Yesterday we set up our Kubernetes dashboard and used something called
kubectl. This is a command line interface for communicating with the Kubernetes control plane.
In the article, we didn’t go into detail on how to install and use it, so that this article will help you with that.
We can run either of the following commands to install the tool.
# MacOS (Homebrew)
brew install kubectl
# MacOs (Curl - Intel)
curl -LO "https://dl.k8s.io/release/$(curl -L -s https://dl.k8s.io/release/stable.txt)/bin/darwin/amd64/kubectl"=
# MacOs (Curl - Silicon)
curl -LO "https://dl.k8s.io/release/$(curl -L -s https://dl.k8s.io/release/stable.txt)/bin/darwin/arm64/kubectl"
curl.exe -LO "https://dl.k8s.io/release/v1.25.0/bin/windows/amd64/kubectl.exe"
To verify your installation is correct, run the following command.
It outputs if the cluster is running and you’re connected to it.
The command syntax
Before diving into the commands, let’s look at the basic command syntax for
A typical command is structured like this:
kubectl [command] [type] [name] [flags]
Where the following mean:
command: Describes the operation we are executing. Examples are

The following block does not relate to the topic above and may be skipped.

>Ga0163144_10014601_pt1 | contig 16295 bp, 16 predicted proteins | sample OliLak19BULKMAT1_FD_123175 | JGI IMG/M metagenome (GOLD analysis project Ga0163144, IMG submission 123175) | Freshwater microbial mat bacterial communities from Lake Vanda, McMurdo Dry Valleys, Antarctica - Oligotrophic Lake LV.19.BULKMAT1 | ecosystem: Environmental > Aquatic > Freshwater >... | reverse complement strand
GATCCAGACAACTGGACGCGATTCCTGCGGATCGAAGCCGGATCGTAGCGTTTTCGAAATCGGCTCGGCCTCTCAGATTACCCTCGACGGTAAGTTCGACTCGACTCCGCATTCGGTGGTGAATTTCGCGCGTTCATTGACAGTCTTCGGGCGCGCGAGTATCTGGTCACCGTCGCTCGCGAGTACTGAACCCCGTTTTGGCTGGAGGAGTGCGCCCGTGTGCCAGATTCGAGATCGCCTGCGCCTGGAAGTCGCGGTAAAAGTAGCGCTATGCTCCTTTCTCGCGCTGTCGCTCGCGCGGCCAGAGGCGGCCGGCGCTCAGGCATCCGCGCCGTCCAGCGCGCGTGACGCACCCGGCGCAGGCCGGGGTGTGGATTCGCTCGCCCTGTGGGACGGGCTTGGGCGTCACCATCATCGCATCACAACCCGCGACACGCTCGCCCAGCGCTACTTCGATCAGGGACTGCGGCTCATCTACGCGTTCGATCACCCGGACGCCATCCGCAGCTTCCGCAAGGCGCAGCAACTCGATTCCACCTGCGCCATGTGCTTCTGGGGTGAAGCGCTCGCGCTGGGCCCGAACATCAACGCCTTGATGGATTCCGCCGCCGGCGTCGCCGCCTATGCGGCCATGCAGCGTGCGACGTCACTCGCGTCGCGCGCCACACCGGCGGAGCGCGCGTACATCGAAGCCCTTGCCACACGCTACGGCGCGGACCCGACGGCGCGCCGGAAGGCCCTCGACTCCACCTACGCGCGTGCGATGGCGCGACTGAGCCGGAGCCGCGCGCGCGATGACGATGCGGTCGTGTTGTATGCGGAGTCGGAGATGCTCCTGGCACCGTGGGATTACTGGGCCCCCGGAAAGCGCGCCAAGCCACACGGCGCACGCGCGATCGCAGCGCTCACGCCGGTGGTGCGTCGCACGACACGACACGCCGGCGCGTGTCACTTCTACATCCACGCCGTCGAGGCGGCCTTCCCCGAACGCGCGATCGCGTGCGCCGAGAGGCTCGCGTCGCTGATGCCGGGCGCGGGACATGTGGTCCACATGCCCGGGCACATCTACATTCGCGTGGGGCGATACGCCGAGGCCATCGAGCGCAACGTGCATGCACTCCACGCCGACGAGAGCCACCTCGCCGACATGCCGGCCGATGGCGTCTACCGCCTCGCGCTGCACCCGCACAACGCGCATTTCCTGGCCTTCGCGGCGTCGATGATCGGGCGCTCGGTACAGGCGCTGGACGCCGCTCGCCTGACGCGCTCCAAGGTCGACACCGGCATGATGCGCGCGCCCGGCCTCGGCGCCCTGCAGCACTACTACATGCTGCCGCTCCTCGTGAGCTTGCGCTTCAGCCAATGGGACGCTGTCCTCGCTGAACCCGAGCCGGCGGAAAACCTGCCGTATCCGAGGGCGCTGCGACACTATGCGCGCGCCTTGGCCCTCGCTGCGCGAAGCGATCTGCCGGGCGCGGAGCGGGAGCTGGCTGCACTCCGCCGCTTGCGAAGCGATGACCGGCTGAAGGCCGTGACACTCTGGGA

type: Describes the type of resource we are trying to interact with, examples being
name: Describes a particular name of a resource. If you omit this, your command will execute on all target resource types.
flags: Describes unique options for the command. These vary per command.
kubectl can do many amazing things, but let’s look at some of the most valuable commands you want to know.
The first ones are around resources, as often we want to see which resources exist.
# List all services in the namespace
kubectl get services
# List all pods in all namespaces
kubectl get pods --all-namespaces
# List all pods in the current namespace with more details
kubectl get pods -o wide
# List all pods in the namespace
kubectl get pods
# Get a pod's YAML
kubectl get pod my-pod -o yaml
Then in some cases, you might want to delete resources.
# Delete a pod using the type and name specified in pod.json
kubectl delete -f ./pod.json
# Delete a pod with no grace period
kubectl delete pod unwanted --now
# Delete pods and services with the same names, "baz" and "foo"
kubectl delete pod, service baz foo
# Delete all pods and services in namespace my-ns
kubectl -n my-ns delete pod,svc --all
It’s often also super handy to get some logs for a running pod. This can help you debug if it’s stuck in some loop, for instance.
# dump pod logs (stdout)
kubectl logs my-pod
# dump pod logs, with label name=myLabel (stdout)
kubectl logs -l name=myLabel
# stream pod logs (stdout)
kubectl logs -f my-pod
Another helpful element is being able to set up new configurations and resources. Kubernetes uses the apply command for this, and we can apply specific yaml files like this.
# create resource(s)
kubectl apply -f ./my-manifest.yaml
# create from multiple files
kubectl apply -f ./my1.yaml -f ./my2.yaml